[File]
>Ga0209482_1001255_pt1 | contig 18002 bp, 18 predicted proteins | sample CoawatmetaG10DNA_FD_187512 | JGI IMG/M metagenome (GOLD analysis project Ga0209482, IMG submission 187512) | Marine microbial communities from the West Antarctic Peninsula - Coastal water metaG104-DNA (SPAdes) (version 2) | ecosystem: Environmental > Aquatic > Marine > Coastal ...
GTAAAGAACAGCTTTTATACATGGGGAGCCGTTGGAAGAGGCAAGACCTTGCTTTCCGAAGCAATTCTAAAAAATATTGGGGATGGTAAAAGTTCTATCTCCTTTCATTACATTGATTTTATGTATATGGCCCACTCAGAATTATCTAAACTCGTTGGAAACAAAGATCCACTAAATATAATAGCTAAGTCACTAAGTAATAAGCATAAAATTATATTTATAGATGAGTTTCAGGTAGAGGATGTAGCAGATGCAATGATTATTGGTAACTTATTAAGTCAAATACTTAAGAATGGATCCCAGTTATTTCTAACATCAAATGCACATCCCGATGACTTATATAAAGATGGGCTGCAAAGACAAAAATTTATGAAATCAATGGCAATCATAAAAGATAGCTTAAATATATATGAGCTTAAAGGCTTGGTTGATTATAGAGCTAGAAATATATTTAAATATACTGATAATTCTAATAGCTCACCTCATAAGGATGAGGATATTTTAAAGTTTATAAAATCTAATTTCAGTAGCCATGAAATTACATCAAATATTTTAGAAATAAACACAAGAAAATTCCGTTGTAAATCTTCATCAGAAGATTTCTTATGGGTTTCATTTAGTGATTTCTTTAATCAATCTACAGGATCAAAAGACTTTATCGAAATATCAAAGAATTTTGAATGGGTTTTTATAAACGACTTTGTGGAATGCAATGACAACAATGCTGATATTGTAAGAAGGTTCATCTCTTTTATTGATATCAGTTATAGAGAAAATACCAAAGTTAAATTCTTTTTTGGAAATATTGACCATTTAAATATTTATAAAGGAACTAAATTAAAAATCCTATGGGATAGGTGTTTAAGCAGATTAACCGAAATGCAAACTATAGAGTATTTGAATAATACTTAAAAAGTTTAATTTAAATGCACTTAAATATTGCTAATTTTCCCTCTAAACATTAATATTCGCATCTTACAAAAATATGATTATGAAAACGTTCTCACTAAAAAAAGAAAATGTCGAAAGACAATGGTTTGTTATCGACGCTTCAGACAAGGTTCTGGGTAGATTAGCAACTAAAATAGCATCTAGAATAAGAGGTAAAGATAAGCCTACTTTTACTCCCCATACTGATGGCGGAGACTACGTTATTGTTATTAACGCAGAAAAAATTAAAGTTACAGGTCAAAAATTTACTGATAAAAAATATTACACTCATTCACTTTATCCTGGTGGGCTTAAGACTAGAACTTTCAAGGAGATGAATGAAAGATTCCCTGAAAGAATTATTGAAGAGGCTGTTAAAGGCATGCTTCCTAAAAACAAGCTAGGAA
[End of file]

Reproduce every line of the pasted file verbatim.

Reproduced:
>Ga0209482_1001255_pt1 | contig 18002 bp, 18 predicted proteins | sample CoawatmetaG10DNA_FD_187512 | JGI IMG/M metagenome (GOLD analysis project Ga0209482, IMG submission 187512) | Marine microbial communities from the West Antarctic Peninsula - Coastal water metaG104-DNA (SPAdes) (version 2) | ecosystem: Environmental > Aquatic > Marine > Coastal ...
GTAAAGAACAGCTTTTATACATGGGGAGCCGTTGGAAGAGGCAAGACCTTGCTTTCCGAAGCAATTCTAAAAAATATTGGGGATGGTAAAAGTTCTATCTCCTTTCATTACATTGATTTTATGTATATGGCCCACTCAGAATTATCTAAACTCGTTGGAAACAAAGATCCACTAAATATAATAGCTAAGTCACTAAGTAATAAGCATAAAATTATATTTATAGATGAGTTTCAGGTAGAGGATGTAGCAGATGCAATGATTATTGGTAACTTATTAAGTCAAATACTTAAGAATGGATCCCAGTTATTTCTAACATCAAATGCACATCCCGATGACTTATATAAAGATGGGCTGCAAAGACAAAAATTTATGAAATCAATGGCAATCATAAAAGATAGCTTAAATATATATGAGCTTAAAGGCTTGGTTGATTATAGAGCTAGAAATATATTTAAATATACTGATAATTCTAATAGCTCACCTCATAAGGATGAGGATATTTTAAAGTTTATAAAATCTAATTTCAGTAGCCATGAAATTACATCAAATATTTTAGAAATAAACACAAGAAAATTCCGTTGTAAATCTTCATCAGAAGATTTCTTATGGGTTTCATTTAGTGATTTCTTTAATCAATCTACAGGATCAAAAGACTTTATCGAAATATCAAAGAATTTTGAATGGGTTTTTATAAACGACTTTGTGGAATGCAATGACAACAATGCTGATATTGTAAGAAGGTTCATCTCTTTTATTGATATCAGTTATAGAGAAAATACCAAAGTTAAATTCTTTTTTGGAAATATTGACCATTTAAATATTTATAAAGGAACTAAATTAAAAATCCTATGGGATAGGTGTTTAAGCAGATTAACCGAAATGCAAACTATAGAGTATTTGAATAATACTTAAAAAGTTTAATTTAAATGCACTTAAATATTGCTAATTTTCCCTCTAAACATTAATATTCGCATCTTACAAAAATATGATTATGAAAACGTTCTCACTAAAAAAAGAAAATGTCGAAAGACAATGGTTTGTTATCGACGCTTCAGACAAGGTTCTGGGTAGATTAGCAACTAAAATAGCATCTAGAATAAGAGGTAAAGATAAGCCTACTTTTACTCCCCATACTGATGGCGGAGACTACGTTATTGTTATTAACGCAGAAAAAATTAAAGTTACAGGTCAAAAATTTACTGATAAAAAATATTACACTCATTCACTTTATCCTGGTGGGCTTAAGACTAGAACTTTCAAGGAGATGAATGAAAGATTCCCTGAAAGAATTATTGAAGAGGCTGTTAAAGGCATGCTTCCTAAAAACAAGCTAGGAA